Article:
Corporate insolvency does not necessarily lead to bankruptcy. There are other options that may be explored to restructure the business and keep it alive. One such option is a Proposal under the Bankruptcy and Insolvency Act.
There are many reasons why this approach could be advantageous to a business as well as its creditors. First and foremost it provides a company with the opportunity to address financial issues and continue in business, avoiding the need for bankruptcy. For the business, such a proposal gives the opportunity to repay only a portion of its debts, including tax liabilities.
Such a proposal may also include an extension of the period of time during which the debt may be repaid.
Another advantage to such a proposal is the automatic stay of proceedings: while the proposal is in process, no creditors can commence or continue any actions against the business including seizures or wage garnishments, and the business is able to in possession of its assets.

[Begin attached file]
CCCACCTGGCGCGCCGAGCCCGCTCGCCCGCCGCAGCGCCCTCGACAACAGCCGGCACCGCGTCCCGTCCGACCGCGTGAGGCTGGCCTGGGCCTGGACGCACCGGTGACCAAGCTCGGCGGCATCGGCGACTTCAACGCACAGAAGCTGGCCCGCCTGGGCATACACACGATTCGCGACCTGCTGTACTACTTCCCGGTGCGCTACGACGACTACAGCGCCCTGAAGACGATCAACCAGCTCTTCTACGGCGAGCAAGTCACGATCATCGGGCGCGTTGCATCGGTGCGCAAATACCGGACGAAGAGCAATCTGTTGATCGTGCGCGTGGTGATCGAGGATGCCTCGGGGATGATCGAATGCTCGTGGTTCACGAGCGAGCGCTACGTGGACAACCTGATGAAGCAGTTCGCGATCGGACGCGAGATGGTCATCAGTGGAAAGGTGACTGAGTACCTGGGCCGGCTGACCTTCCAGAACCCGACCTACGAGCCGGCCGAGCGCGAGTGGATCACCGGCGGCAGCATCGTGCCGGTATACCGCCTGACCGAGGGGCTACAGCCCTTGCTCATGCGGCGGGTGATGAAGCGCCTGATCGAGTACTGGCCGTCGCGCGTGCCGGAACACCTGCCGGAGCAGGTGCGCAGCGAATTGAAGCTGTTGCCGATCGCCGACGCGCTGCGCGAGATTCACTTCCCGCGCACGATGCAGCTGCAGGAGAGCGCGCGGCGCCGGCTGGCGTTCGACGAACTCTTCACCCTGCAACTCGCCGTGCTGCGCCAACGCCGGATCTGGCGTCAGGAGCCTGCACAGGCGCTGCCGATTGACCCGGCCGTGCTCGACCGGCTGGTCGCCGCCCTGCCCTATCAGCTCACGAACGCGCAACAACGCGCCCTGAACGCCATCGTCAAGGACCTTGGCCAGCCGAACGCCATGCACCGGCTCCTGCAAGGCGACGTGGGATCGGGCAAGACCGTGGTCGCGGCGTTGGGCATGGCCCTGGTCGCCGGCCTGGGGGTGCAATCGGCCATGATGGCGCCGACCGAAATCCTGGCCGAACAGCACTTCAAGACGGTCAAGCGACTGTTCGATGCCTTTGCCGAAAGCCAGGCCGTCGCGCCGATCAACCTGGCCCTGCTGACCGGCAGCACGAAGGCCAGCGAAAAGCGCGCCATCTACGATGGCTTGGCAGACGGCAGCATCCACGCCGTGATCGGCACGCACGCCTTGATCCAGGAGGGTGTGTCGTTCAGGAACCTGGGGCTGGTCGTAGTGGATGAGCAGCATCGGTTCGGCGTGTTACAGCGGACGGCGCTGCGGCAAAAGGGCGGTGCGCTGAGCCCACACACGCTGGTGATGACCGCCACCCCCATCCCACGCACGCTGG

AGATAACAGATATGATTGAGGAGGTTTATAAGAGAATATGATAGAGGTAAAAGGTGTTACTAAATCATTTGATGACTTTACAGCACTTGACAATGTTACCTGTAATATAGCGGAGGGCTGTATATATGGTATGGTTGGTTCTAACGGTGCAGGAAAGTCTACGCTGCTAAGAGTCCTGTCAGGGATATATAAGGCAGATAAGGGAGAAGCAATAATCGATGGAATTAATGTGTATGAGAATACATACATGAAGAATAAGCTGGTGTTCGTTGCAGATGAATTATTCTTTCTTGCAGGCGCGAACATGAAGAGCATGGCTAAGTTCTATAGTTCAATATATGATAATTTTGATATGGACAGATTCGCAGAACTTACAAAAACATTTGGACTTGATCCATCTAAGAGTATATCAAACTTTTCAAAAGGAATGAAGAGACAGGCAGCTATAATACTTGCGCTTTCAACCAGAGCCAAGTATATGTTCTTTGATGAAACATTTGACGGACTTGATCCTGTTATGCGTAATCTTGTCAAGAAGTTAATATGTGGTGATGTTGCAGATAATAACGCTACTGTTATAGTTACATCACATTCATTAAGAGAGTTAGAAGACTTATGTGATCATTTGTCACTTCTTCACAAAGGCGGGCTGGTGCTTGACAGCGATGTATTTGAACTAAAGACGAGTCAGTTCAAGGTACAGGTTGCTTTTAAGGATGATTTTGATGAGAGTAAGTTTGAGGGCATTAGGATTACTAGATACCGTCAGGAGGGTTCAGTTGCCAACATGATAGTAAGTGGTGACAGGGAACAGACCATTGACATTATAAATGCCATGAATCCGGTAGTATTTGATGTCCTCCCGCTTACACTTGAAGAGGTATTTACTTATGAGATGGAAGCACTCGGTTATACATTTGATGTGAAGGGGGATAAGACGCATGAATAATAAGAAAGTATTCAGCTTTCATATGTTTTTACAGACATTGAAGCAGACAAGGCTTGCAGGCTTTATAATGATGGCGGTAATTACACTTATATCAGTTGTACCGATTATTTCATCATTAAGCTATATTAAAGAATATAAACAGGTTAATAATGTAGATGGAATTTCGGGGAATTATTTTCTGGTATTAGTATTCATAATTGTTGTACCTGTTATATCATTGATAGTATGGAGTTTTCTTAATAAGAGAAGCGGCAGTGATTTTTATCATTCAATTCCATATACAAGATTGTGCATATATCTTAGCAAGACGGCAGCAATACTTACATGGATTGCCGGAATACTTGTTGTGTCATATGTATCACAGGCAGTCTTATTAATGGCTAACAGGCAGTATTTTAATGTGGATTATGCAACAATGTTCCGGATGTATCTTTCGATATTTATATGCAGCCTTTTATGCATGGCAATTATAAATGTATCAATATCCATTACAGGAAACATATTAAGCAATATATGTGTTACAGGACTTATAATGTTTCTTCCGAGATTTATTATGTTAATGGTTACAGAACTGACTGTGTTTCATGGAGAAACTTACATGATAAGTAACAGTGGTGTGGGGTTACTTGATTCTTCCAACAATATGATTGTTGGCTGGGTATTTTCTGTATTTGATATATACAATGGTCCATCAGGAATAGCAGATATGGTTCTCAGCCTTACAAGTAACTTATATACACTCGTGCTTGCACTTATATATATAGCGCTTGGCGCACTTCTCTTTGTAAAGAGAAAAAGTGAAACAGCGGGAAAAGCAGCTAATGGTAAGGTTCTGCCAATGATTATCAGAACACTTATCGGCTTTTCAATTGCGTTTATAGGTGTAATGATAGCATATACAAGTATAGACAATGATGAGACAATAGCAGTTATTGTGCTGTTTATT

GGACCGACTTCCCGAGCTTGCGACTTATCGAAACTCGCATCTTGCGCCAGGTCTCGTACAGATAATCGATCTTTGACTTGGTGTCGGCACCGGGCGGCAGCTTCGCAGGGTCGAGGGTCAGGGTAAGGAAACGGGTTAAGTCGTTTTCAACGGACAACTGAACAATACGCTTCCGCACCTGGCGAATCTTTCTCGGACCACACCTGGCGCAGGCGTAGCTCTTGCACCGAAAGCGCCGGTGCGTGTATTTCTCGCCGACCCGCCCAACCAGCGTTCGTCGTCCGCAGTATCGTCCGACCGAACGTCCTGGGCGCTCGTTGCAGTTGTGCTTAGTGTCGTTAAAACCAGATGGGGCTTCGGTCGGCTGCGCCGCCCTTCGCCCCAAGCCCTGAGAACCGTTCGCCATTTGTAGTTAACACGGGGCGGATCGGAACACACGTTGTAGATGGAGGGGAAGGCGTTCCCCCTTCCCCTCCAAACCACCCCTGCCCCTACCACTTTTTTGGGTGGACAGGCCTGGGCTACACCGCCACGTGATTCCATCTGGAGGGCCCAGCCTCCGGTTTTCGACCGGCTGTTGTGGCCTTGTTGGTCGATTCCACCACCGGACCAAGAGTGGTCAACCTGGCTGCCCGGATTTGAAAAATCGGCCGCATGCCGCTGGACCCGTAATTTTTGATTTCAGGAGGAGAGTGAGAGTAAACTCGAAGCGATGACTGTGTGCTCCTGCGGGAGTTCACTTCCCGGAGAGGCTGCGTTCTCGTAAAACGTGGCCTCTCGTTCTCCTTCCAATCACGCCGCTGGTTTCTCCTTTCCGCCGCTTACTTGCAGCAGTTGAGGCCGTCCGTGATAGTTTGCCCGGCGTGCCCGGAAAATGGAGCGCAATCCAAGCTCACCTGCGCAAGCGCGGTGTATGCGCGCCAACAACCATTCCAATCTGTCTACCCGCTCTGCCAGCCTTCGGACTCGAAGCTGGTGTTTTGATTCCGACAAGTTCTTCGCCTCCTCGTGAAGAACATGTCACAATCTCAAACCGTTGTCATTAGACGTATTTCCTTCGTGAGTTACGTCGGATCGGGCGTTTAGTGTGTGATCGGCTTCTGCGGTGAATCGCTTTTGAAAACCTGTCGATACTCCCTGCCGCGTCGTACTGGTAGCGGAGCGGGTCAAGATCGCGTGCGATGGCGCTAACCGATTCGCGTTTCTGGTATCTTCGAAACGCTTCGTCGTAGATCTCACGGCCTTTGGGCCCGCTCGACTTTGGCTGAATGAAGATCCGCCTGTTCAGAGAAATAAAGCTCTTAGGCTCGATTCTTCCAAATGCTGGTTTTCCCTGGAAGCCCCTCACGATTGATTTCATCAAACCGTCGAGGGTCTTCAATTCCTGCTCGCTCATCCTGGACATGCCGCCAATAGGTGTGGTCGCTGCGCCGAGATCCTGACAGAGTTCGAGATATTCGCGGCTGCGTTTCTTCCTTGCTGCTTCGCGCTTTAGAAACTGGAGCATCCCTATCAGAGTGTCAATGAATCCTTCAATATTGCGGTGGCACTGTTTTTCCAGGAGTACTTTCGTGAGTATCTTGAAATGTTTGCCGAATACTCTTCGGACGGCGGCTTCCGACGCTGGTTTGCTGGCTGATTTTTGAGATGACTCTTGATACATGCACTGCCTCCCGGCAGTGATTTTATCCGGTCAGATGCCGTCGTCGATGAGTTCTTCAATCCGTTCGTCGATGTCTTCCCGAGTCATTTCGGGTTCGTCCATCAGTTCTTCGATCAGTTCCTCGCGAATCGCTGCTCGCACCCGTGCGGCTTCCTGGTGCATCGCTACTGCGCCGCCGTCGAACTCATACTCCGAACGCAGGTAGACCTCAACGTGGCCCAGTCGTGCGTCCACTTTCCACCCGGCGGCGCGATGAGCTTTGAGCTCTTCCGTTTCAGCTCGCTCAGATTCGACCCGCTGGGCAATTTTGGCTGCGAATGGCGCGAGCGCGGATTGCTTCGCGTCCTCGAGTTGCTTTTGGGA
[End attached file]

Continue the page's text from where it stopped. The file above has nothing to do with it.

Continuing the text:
To be successful, the proposal has to be approved by at least 50 per cent of the creditors, holding at least 2/3 of the dollar value of all debts. The process must be overseen by a licenced trustee in bankruptcy.
Whether a Division I Proposal or another approach will be best depends on the specific situation of the business. A lawyer who understands commercial bankruptcy can help to make this determination.